The following is a post from contributing writer Sarah Small of SmallWorld at Home.
Scouting has always been an integral part of our family life: Cub Scouts and then Boy Scouts for our boys (our oldest is an Eagle Scout), and American Heritage Girls for our daughter. We deliberately chose to put scouting at the top of our family’s priority list even before we began our journey in home education, but we have been amazed and delighted at how the programs complement homeschooling.
Readers are no doubt familiar with the Boy Scouts of America (BSA), which celebrated its 100th anniversary in 2010 (BSA includes both Cub Scouts for 1st-5th grade and Boy Scouts for 6th grade and up), and likely less familiar with American Heritage Girls (AHG), which began in 1995. A couple of years ago, the two groups entered into an agreement to “provide mutual support to each other” (from BSA–AHG brochure). The groups have similar mission statements, both seeking to instill strong moral principles in young people:
The mission of the BSA is to prepare young people to make ethical and moral choices over their lifetimes by instilling in them the values of the Scout Oath and Scout Law.
The mission of American Heritage Girls is to “build women of integrity through service to God, family, community, and country.”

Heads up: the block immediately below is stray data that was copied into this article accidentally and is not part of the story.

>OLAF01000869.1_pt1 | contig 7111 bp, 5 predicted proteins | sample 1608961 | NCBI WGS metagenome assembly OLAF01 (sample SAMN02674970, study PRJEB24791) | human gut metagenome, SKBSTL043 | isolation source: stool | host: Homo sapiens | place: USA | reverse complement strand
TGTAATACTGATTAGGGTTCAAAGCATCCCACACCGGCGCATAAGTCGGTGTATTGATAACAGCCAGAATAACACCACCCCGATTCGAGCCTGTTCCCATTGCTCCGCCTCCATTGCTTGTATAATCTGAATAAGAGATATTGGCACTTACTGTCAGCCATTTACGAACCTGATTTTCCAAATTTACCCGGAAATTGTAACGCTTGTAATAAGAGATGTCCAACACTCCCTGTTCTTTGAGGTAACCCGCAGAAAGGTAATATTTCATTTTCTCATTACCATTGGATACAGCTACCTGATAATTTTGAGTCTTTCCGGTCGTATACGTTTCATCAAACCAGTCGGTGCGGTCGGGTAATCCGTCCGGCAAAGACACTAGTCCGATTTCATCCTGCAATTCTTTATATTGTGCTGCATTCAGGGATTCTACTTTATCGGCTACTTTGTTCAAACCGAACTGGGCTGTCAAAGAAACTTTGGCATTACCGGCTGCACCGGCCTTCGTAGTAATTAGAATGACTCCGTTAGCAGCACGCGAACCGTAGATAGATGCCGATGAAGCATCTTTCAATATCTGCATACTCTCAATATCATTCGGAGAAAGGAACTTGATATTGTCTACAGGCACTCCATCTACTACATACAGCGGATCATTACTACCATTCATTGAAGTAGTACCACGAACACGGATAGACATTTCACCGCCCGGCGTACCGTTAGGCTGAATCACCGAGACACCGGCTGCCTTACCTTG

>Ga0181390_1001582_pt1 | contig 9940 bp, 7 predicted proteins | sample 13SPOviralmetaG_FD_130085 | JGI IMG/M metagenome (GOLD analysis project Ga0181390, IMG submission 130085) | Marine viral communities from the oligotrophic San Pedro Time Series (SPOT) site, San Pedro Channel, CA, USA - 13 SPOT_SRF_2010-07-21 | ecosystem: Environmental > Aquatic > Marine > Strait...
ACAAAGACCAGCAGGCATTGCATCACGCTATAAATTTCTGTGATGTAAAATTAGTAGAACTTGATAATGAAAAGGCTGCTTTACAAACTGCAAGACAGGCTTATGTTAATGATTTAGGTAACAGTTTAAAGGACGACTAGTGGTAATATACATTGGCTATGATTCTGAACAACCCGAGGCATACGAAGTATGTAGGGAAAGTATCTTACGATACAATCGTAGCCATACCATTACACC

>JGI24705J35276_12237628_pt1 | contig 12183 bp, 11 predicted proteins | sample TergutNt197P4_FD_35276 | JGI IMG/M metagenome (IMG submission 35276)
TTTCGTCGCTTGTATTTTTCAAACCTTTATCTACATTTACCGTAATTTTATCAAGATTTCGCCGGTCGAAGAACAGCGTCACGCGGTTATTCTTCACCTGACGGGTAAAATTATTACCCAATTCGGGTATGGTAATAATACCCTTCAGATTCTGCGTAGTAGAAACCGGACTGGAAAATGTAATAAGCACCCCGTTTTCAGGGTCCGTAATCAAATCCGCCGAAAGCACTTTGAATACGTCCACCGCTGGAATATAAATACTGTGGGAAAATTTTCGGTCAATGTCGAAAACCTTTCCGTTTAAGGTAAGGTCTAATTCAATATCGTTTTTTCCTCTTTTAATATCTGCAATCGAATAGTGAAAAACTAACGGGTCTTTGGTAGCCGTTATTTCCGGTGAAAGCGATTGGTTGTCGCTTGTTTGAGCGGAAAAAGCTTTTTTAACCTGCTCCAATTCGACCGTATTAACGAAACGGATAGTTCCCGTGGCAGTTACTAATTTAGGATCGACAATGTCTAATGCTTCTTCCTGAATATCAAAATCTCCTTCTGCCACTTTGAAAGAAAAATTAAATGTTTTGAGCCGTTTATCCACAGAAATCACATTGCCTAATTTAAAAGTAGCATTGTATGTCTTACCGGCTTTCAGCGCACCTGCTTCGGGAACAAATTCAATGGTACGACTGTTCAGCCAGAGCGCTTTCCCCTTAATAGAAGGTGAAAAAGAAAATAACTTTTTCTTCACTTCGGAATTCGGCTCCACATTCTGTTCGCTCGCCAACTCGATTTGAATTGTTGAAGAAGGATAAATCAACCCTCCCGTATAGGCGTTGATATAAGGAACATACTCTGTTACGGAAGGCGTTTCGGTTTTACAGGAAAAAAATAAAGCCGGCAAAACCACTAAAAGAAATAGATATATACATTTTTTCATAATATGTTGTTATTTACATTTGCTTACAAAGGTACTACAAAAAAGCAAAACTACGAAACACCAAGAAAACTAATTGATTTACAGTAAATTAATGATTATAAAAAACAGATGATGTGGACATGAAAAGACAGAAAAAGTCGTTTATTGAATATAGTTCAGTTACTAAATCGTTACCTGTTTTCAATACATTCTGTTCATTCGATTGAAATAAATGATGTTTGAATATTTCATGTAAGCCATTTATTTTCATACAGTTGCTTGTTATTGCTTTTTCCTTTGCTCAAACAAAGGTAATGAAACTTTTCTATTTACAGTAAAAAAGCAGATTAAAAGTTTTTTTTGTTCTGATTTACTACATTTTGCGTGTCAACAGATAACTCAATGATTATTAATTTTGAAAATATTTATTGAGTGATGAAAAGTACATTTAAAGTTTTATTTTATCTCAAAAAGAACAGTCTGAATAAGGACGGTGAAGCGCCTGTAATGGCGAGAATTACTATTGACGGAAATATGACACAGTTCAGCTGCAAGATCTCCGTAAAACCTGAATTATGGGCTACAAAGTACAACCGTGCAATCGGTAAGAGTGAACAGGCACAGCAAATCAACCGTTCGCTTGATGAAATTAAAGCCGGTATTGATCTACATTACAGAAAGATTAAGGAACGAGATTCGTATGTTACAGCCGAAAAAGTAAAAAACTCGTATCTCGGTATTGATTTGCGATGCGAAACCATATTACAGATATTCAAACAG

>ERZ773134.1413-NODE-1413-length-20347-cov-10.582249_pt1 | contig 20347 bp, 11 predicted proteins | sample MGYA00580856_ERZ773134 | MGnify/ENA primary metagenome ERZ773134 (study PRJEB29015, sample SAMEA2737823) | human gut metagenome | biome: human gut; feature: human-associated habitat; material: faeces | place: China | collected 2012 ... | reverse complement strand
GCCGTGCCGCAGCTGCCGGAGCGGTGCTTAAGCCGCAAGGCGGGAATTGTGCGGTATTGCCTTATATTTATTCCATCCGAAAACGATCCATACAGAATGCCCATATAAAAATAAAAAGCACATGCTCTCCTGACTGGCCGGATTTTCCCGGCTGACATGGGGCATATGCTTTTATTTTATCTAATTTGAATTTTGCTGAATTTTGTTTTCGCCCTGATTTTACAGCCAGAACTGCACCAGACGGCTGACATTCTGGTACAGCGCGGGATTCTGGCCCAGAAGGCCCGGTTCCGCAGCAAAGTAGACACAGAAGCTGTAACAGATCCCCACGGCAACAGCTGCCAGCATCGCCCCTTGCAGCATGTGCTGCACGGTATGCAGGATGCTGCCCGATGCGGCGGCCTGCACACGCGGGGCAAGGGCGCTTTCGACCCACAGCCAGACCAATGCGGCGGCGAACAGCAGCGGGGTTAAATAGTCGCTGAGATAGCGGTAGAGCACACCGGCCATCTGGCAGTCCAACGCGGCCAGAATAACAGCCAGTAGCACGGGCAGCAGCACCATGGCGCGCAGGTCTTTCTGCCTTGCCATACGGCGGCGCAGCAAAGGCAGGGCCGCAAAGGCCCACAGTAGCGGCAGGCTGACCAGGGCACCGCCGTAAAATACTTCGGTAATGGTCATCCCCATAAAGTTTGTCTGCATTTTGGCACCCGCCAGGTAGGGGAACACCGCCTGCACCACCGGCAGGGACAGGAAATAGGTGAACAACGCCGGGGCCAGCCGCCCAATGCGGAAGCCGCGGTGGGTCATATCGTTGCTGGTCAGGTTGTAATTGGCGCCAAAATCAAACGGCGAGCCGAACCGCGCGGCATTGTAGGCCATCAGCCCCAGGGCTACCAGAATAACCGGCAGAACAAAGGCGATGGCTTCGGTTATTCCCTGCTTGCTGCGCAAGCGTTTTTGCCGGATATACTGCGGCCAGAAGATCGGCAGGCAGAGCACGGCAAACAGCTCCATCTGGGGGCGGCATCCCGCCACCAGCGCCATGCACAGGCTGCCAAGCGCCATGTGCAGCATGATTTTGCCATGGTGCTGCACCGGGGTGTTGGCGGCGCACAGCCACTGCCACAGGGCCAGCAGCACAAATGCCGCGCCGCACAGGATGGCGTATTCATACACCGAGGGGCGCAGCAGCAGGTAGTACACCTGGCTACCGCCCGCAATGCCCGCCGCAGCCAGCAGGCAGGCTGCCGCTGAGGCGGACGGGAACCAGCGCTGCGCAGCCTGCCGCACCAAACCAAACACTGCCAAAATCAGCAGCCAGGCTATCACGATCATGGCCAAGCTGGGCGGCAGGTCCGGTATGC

Both groups offer merit badges, service projects, leadership opportunities, and outdoor activities. Both encourage members to grow in their faith in God, personal integrity, family values, citizenship, and community service.
Years before BSA and AHG formed an agreement to support one another, we partnered up in our homeschooling co-op. All the groups are chartered through our support group. Our Cub Scout pack and AHG troop meet at the same time and location to make “one-stop shopping” for families. (Our Boy Scout troop meets at a different time.) Twice monthly, about 125 kids from ages 5-18 gather in the same building, Cub Scouts in one area and AHG in another.
Both organizations are a natural fit for homeschoolers. Meetings focus primarily on badge/requirement work and service projects. Service is an integral part of both programs, and homeschooling families find myriad ways to incorporate service into their lifestyle. (For service ideas, see Doing for Others: Making Community Service Part of Your Homeschool.)
In the past year the girls in our troop logged 2,500 service hours, including packing boxes for Operation Christmas Child, reading poetry at nursing homes, providing childcare and more. Our groups also promote appreciation and respect for our nation’s veterans, participating in Knoxville’s Veterans Day parade and putting flags and/or flowers on veterans’ graves at Memorial Day and Veterans Day. From beautifying neighborhoods to providing boat safety course to collecting coats for the cold, these young people are learning to be servants.